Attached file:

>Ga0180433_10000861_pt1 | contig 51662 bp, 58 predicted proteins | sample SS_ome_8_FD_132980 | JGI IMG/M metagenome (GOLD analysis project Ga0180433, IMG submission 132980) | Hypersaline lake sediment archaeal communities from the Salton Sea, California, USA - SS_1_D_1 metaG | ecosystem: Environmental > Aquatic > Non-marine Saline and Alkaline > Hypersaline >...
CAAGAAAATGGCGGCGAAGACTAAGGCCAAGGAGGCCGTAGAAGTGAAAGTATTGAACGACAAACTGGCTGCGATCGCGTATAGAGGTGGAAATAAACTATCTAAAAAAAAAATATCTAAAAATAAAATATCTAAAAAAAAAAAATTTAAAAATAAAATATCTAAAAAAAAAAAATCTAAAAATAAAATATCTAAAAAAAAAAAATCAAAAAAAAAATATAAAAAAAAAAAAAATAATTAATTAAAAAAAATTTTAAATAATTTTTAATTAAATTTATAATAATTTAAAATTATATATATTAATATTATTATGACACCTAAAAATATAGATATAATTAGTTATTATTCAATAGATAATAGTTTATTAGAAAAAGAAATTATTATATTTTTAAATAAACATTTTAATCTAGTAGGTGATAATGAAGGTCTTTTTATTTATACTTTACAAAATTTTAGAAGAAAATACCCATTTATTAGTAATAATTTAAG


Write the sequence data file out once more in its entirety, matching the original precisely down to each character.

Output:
>Ga0180433_10000861_pt1 | contig 51662 bp, 58 predicted proteins | sample SS_ome_8_FD_132980 | JGI IMG/M metagenome (GOLD analysis project Ga0180433, IMG submission 132980) | Hypersaline lake sediment archaeal communities from the Salton Sea, California, USA - SS_1_D_1 metaG | ecosystem: Environmental > Aquatic > Non-marine Saline and Alkaline > Hypersaline >...
CAAGAAAATGGCGGCGAAGACTAAGGCCAAGGAGGCCGTAGAAGTGAAAGTATTGAACGACAAACTGGCTGCGATCGCGTATAGAGGTGGAAATAAACTATCTAAAAAAAAAATATCTAAAAATAAAATATCTAAAAAAAAAAAATTTAAAAATAAAATATCTAAAAAAAAAAAATCTAAAAATAAAATATCTAAAAAAAAAAAATCAAAAAAAAAATATAAAAAAAAAAAAAATAATTAATTAAAAAAAATTTTAAATAATTTTTAATTAAATTTATAATAATTTAAAATTATATATATTAATATTATTATGACACCTAAAAATATAGATATAATTAGTTATTATTCAATAGATAATAGTTTATTAGAAAAAGAAATTATTATATTTTTAAATAAACATTTTAATCTAGTAGGTGATAATGAAGGTCTTTTTATTTATACTTTACAAAATTTTAGAAGAAAATACCCATTTATTAGTAATAATTTAAG